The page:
In England’s Greatest Need, the country has a new hero. That hero is Big Sam.
The BBC is reporting that Sunderland manager Sam Allardyce will be confirmed as the next manager of the England national football team. The official announcement is set to be made within the next 24 hours.
The 61-year-old— who previously managed Bolton Wanderers, Newcastle, Blackburn Rovers, and West Ham— was appointed to replace Roy Hodgson, who resigned following a Euro 2016 campaign that failed to meet expectations. Allardyce beat out a short-list of fellow candidates that included Hull manager Steve Bruce, Bournemouth manager Eddie Howe, former Manchester United defender Rio Ferdinand, and USMNT boss Jürgen Klinsmann.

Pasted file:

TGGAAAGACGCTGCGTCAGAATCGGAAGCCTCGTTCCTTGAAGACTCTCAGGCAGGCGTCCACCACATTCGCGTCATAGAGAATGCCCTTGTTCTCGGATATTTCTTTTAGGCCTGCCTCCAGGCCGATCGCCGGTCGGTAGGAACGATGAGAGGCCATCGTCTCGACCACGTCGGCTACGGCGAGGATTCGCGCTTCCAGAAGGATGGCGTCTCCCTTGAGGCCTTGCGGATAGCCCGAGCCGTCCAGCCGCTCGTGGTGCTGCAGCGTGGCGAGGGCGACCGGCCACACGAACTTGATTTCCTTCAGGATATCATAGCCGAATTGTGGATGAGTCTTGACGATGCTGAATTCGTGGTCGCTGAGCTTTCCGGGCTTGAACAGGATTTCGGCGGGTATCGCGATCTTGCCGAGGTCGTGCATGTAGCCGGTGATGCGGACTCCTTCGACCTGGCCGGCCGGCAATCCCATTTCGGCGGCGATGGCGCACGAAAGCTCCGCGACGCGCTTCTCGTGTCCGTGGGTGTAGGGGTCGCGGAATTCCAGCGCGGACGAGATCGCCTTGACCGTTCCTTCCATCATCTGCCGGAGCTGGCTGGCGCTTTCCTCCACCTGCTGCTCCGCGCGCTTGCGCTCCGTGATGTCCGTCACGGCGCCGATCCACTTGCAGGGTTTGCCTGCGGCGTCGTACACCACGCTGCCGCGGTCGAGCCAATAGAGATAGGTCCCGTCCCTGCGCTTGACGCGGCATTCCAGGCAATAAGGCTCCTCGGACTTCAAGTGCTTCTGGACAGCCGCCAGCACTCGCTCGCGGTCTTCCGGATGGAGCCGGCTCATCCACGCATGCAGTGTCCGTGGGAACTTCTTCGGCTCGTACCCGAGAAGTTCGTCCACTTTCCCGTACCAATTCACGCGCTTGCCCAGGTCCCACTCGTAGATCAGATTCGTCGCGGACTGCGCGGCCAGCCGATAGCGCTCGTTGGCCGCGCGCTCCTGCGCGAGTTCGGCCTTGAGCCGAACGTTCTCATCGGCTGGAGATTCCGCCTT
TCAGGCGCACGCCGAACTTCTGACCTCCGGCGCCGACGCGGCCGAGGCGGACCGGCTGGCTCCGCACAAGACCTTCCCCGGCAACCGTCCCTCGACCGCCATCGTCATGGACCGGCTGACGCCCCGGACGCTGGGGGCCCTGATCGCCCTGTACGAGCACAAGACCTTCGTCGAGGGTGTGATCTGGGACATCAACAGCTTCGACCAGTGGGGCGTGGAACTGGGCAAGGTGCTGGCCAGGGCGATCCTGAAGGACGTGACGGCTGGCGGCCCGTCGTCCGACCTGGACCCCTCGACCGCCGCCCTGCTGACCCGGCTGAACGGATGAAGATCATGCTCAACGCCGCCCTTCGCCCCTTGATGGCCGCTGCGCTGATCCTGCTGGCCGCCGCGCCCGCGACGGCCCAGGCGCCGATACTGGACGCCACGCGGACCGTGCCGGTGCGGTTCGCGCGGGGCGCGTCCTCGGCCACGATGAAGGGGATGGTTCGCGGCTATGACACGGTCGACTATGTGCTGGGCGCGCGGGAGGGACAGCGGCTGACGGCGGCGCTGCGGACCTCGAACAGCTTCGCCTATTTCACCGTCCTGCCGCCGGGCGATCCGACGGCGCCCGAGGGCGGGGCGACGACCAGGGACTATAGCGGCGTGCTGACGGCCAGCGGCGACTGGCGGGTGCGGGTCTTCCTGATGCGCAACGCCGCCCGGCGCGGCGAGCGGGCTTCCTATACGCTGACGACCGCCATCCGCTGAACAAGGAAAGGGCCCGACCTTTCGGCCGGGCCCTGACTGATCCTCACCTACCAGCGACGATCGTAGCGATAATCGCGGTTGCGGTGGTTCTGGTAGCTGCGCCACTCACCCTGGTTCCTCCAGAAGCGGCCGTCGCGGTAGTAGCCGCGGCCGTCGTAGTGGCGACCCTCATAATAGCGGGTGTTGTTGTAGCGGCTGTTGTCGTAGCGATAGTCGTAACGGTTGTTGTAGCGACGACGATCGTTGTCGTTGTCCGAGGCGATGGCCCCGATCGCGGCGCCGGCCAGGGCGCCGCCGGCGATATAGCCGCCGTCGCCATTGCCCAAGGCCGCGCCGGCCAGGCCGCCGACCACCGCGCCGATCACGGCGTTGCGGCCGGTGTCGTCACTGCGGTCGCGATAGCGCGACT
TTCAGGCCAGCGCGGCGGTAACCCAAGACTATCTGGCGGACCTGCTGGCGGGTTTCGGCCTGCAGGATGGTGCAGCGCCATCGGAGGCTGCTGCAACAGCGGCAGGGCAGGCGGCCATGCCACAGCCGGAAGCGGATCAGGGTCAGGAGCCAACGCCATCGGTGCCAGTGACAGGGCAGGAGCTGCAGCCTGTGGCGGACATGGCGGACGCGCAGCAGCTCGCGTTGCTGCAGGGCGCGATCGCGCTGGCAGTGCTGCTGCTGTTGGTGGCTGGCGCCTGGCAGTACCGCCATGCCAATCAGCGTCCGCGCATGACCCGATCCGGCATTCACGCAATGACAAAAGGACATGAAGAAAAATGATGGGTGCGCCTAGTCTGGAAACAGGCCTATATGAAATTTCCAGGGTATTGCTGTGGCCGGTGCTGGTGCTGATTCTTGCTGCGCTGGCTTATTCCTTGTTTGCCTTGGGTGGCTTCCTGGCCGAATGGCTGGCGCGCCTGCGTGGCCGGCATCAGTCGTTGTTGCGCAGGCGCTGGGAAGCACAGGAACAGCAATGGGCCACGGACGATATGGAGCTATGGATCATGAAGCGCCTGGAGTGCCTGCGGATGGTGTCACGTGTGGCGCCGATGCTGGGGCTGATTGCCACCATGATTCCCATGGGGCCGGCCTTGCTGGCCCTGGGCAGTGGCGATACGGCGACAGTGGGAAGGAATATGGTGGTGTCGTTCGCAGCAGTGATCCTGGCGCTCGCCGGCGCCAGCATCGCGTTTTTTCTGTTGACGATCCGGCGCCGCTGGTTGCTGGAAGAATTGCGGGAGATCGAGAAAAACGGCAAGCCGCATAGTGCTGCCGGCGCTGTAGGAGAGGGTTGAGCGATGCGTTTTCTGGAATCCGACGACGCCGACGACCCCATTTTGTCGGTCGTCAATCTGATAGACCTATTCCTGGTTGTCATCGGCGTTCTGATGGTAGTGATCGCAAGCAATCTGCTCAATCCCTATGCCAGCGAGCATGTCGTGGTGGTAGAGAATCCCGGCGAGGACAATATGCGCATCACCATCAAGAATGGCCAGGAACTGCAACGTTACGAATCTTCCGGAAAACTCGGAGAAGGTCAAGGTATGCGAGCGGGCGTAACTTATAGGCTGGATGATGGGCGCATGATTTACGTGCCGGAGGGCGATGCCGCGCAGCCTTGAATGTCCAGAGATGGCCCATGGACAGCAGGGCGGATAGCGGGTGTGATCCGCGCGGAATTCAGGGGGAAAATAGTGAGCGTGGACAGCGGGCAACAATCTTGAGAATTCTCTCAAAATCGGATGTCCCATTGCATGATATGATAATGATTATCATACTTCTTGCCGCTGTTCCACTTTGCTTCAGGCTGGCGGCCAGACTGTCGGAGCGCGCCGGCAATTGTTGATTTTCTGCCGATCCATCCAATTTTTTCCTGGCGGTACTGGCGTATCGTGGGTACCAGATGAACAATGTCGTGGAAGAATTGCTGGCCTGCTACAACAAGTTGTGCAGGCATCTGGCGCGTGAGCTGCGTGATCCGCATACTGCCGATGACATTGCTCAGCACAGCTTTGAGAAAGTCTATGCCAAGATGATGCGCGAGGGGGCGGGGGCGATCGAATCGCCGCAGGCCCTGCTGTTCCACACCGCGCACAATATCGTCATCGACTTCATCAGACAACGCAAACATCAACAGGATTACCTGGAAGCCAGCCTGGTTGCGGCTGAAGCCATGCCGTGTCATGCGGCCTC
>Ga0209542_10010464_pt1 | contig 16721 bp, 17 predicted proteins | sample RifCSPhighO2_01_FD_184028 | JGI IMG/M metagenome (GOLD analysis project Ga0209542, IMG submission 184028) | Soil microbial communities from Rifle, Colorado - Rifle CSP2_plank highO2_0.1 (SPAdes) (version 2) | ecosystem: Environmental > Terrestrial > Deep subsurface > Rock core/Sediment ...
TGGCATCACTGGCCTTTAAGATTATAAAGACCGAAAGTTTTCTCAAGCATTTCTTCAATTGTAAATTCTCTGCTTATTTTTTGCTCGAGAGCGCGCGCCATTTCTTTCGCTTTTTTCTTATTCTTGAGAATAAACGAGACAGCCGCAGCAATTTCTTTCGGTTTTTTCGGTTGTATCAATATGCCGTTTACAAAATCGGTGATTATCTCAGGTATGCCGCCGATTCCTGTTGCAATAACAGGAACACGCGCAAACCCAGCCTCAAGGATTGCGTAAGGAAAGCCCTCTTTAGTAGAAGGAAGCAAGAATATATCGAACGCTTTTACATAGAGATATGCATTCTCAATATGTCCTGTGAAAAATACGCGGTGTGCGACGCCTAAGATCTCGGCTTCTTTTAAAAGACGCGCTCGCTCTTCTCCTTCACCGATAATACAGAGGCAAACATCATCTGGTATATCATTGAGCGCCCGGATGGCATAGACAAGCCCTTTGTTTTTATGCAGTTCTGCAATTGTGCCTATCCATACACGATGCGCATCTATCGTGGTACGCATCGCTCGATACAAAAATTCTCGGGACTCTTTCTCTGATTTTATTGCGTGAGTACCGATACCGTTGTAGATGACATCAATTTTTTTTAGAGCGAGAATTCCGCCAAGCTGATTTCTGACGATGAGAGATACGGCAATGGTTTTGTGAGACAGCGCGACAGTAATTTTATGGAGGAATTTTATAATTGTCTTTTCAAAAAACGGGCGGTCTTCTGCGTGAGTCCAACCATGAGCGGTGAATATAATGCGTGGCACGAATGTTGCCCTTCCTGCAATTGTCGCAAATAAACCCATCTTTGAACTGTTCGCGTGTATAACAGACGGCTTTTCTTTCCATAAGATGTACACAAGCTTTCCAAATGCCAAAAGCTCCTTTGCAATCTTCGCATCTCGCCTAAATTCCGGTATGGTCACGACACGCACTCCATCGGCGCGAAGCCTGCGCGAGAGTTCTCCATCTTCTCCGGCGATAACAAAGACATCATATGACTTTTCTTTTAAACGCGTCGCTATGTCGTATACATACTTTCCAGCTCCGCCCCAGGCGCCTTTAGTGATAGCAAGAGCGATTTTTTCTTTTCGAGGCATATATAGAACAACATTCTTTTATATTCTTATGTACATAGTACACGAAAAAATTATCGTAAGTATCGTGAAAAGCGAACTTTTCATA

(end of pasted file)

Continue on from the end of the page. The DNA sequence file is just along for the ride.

The Evening Standard first reported on the imminent announcement earlier today. The sentiment appears to be that, tactics notwithstanding, the FA were impressed by Allardyce’s ability to build a team identity and encourage high work-rates among the squad.
Allardyce won’t have much time to acclimate to the new job. World Cup qualifiers start in September, and while expectations for England managers are always high, the level of scrutiny for Allardyce could be at an all-time high.
Meanwhile, Sunderland are reportedly in advanced talks to name former Everton and Manchester United boss David Moyes as their new manager.